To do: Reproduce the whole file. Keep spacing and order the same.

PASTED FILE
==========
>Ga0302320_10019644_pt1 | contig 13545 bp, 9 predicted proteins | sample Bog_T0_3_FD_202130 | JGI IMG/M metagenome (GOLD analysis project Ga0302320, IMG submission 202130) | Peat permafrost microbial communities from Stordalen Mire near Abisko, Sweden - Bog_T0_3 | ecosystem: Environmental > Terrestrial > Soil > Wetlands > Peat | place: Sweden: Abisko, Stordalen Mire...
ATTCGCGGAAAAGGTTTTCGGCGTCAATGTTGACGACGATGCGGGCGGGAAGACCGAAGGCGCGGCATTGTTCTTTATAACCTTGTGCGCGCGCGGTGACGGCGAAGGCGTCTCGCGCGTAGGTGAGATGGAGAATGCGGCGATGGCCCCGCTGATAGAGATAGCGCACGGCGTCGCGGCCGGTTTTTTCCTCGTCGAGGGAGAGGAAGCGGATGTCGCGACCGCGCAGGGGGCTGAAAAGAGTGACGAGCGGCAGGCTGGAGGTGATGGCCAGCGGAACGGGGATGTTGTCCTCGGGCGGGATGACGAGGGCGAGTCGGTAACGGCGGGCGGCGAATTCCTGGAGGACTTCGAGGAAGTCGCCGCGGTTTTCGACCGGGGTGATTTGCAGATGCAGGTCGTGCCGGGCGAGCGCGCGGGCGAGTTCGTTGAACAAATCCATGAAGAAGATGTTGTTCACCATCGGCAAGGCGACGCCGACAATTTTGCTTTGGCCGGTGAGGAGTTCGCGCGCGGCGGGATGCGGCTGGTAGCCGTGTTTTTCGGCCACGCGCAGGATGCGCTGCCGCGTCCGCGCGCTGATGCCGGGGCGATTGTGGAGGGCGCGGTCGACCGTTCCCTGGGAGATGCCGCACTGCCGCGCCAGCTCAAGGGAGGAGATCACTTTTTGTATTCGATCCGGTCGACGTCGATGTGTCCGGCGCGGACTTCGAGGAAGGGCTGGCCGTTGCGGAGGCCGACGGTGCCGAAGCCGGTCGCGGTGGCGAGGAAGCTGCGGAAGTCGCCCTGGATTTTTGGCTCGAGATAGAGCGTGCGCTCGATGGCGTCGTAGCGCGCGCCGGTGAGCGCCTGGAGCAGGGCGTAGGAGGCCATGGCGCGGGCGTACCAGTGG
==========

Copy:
>Ga0302320_10019644_pt1 | contig 13545 bp, 9 predicted proteins | sample Bog_T0_3_FD_202130 | JGI IMG/M metagenome (GOLD analysis project Ga0302320, IMG submission 202130) | Peat permafrost microbial communities from Stordalen Mire near Abisko, Sweden - Bog_T0_3 | ecosystem: Environmental > Terrestrial > Soil > Wetlands > Peat | place: Sweden: Abisko, Stordalen Mire...
ATTCGCGGAAAAGGTTTTCGGCGTCAATGTTGACGACGATGCGGGCGGGAAGACCGAAGGCGCGGCATTGTTCTTTATAACCTTGTGCGCGCGCGGTGACGGCGAAGGCGTCTCGCGCGTAGGTGAGATGGAGAATGCGGCGATGGCCCCGCTGATAGAGATAGCGCACGGCGTCGCGGCCGGTTTTTTCCTCGTCGAGGGAGAGGAAGCGGATGTCGCGACCGCGCAGGGGGCTGAAAAGAGTGACGAGCGGCAGGCTGGAGGTGATGGCCAGCGGAACGGGGATGTTGTCCTCGGGCGGGATGACGAGGGCGAGTCGGTAACGGCGGGCGGCGAATTCCTGGAGGACTTCGAGGAAGTCGCCGCGGTTTTCGACCGGGGTGATTTGCAGATGCAGGTCGTGCCGGGCGAGCGCGCGGGCGAGTTCGTTGAACAAATCCATGAAGAAGATGTTGTTCACCATCGGCAAGGCGACGCCGACAATTTTGCTTTGGCCGGTGAGGAGTTCGCGCGCGGCGGGATGCGGCTGGTAGCCGTGTTTTTCGGCCACGCGCAGGATGCGCTGCCGCGTCCGCGCGCTGATGCCGGGGCGATTGTGGAGGGCGCGGTCGACCGTTCCCTGGGAGATGCCGCACTGCCGCGCCAGCTCAAGGGAGGAGATCACTTTTTGTATTCGATCCGGTCGACGTCGATGTGTCCGGCGCGGACTTCGAGGAAGGGCTGGCCGTTGCGGAGGCCGACGGTGCCGAAGCCGGTCGCGGTGGCGAGGAAGCTGCGGAAGTCGCCCTGGATTTTTGGCTCGAGATAGAGCGTGCGCTCGATGGCGTCGTAGCGCGCGCCGGTGAGCGCCTGGAGCAGGGCGTAGGAGGCCATGGCGCGGGCGTACCAGTGG